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Digital Inclusion Week Oct. 3-7

10/03/2022 | tech & mobile skills

Indianapolis Skyline Silhouette
Digital Inclusion Week Logo 2022

Far too many Indianapolis residents still have no way to routinely use computers, other digital devices, and the Internet. Lack of access and limited digital skills impacts residents of every age putting them at a disadvantage in school, work, and participation in civic affairs. Every year, Digital Inclusion Week is a time for raising awareness of this gap, advocating for digital equity, and promoting the many resources available to help people take advantage of digital technology. Digital Inclusion Week this year is October 3 to October 7.

Read on for suggested activities you can complete during this week to develop your digital skills or help you take action to support digital equity in Indianapolis. Learn more about all the services The Library offers to help get you connected to the Internet or use computers and other technologies, both in our locations and at home, not just during Digital Inclusion week, but every week, all year long.

1. Develop Your Digital Skills at the Library.

Here is a listing of classes we are featuring during Digital Inclusion Week, but you can take computer and technology classes at The Library throughout the year. See our full schedule of upcoming computer classes.

October 3, 5, or 7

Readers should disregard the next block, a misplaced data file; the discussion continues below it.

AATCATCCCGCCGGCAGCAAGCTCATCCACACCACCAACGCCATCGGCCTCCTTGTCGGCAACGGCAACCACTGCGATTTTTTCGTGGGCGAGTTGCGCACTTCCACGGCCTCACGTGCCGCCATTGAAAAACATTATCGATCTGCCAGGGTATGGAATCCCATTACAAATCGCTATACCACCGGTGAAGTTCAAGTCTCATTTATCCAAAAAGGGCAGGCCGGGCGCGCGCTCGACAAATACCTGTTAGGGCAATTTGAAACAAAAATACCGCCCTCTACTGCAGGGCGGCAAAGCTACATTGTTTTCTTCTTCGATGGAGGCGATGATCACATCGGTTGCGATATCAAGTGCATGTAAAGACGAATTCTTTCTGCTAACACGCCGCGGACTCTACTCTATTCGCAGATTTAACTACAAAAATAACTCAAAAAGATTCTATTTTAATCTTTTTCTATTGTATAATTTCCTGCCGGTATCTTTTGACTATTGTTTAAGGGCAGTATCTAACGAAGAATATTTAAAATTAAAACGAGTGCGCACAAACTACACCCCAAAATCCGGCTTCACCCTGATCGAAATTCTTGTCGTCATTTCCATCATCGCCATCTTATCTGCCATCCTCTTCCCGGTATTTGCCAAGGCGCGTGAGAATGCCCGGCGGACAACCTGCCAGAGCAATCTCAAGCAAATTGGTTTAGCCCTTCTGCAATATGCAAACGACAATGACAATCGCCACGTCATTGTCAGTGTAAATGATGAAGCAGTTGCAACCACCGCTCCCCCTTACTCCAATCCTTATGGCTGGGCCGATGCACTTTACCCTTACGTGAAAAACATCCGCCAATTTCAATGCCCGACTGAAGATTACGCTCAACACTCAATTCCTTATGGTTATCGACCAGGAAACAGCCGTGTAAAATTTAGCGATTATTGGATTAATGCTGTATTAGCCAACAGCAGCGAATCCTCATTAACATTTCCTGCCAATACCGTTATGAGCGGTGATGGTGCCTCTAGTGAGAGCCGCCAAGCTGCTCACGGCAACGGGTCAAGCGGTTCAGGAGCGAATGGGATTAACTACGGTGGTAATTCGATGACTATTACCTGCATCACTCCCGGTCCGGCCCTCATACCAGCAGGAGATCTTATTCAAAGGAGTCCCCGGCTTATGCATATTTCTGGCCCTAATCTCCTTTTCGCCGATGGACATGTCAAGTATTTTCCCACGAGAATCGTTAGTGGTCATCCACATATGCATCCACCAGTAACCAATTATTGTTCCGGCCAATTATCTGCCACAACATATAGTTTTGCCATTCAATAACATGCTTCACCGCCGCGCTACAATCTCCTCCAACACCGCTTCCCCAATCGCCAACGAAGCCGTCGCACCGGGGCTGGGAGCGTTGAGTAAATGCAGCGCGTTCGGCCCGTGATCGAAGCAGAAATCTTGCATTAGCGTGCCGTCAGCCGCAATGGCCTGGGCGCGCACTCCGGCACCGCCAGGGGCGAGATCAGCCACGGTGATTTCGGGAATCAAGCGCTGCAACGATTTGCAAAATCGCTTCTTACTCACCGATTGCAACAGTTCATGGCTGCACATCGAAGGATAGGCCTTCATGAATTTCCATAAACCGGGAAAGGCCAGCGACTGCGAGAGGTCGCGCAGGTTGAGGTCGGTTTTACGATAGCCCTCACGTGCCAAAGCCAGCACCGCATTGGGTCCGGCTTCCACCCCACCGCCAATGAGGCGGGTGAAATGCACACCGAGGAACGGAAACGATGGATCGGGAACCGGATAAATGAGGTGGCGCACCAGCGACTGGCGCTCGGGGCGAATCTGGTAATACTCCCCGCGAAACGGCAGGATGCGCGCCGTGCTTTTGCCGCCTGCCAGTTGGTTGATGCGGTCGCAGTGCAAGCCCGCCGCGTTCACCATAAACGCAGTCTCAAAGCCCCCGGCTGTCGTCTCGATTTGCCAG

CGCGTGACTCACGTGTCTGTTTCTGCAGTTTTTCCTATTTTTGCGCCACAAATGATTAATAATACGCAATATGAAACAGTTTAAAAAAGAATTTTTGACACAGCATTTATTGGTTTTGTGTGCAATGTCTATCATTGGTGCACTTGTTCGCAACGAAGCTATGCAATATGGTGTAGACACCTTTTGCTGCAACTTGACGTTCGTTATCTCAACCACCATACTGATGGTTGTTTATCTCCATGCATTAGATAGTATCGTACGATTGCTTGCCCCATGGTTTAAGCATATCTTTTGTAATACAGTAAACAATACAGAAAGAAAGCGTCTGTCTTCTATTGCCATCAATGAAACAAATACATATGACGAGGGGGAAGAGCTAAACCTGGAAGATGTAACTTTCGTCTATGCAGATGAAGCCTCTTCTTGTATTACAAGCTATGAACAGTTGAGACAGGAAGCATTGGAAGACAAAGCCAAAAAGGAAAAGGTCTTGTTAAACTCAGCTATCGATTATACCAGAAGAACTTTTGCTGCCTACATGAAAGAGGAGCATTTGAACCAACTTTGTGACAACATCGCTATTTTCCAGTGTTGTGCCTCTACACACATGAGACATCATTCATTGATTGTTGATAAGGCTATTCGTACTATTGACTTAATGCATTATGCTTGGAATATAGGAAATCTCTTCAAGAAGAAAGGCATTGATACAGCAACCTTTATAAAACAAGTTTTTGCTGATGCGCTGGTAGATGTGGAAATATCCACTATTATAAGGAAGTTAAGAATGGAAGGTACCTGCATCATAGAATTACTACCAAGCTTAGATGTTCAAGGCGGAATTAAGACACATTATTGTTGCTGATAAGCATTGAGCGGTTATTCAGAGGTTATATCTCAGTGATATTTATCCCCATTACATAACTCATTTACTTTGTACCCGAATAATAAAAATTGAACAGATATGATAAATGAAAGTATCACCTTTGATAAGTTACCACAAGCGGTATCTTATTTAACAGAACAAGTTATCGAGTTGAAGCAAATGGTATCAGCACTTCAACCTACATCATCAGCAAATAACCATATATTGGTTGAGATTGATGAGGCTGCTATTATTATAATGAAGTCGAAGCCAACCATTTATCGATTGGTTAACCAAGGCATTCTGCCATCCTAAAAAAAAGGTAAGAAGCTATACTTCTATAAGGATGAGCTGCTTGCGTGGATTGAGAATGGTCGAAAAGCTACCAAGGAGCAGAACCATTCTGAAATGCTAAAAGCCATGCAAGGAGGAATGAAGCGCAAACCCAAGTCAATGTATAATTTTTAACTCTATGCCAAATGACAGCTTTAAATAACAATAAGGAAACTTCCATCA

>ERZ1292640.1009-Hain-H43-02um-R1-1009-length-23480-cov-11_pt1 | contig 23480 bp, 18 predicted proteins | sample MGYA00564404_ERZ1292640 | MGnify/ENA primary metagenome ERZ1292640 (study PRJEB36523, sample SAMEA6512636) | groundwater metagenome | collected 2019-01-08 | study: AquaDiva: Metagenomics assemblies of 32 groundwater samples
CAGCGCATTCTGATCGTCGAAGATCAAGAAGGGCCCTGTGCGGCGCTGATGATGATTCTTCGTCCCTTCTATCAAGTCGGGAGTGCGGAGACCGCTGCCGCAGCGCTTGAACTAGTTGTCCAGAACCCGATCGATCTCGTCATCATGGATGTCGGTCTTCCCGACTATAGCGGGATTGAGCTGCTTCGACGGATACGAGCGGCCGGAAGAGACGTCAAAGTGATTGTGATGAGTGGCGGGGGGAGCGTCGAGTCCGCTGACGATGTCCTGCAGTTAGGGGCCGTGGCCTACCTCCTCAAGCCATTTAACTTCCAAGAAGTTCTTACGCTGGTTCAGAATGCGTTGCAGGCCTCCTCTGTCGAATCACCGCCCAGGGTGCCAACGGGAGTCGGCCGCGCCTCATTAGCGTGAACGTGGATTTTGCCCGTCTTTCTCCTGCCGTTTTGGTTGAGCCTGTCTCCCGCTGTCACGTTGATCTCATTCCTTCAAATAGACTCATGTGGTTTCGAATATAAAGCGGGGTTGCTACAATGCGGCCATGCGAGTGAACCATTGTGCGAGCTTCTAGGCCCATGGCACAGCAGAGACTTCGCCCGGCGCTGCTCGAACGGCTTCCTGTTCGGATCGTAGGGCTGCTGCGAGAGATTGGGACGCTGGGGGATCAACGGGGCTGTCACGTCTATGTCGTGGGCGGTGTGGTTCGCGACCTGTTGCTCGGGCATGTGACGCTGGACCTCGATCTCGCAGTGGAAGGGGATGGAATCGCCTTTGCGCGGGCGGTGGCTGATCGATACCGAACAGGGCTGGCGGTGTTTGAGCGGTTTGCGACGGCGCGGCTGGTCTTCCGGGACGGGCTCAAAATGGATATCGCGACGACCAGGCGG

Central Library Build Skills to Browse the Internet Confidently Register
Find out how to get things done while staying safe online in this three-part introduction to browsing the internet in the 1st Floor Computer Training Lab. Celebrate Digital Inclusion Week with new digital skills!

October 4
Central Library Automate the Boring Stuff with Python Book Club Register
Join us as we tackle one chapter of Automate the Boring Stuff with Python each week. This book is perfect for beginners or those curious about code. You are encouraged to bring your own laptop for the best experience - but you can use a library computer if you can't bring one.

October 4
Central Library Are You Smarter Than a Scammer? Register
Can you spot a scam? Avoid falling prey to an online scam with simple tips that can help you spot them. Learn about common scam methods, what you should do if you've received a scam message, and practice spotting scams in your e-mail, text, or when browsing online.

October 5
Garfield Park Building Digital Literacy Skills - Email Basics Register
Having an accessible email address is a necessary computer skill. It is how you communicate with family and friends or potential and current employers. In this class, you will learn the basics, such as, creating, sending, and opening an email, and learning what are attachments

Build Your Technology and Computer Skills with a Learning Plan Custom Designed for You
Take an assessment and then a Tech Learning Specialist will be on hand to help you develop a custom learning plan to expand your digital skill set. Skills offered include: Basic Computer Skills, Internet Basics, Using Email, Windows 10, Microsoft Word, Microsoft Excel, Microsoft PowerPoint, Google Docs, Information Literacy, Career Search Skills, and Your Digital Footprint. Register for an at-home assessment to complete online. For more computer and technology classes see the Tech Learning Lab's complete program schedule.

Need help? Ask a Library staff member at any of our locations or call, text or email Ask-a-Librarian.

2. Find affordable Internet and device access in your neighborhood.

Do you or your neighbors need help getting connected to the Internet? Reducing the cost of your Internet bill? Or purchasing affordable devices to connect with? You may qualify for the Affordable Connectivity Program (ACP)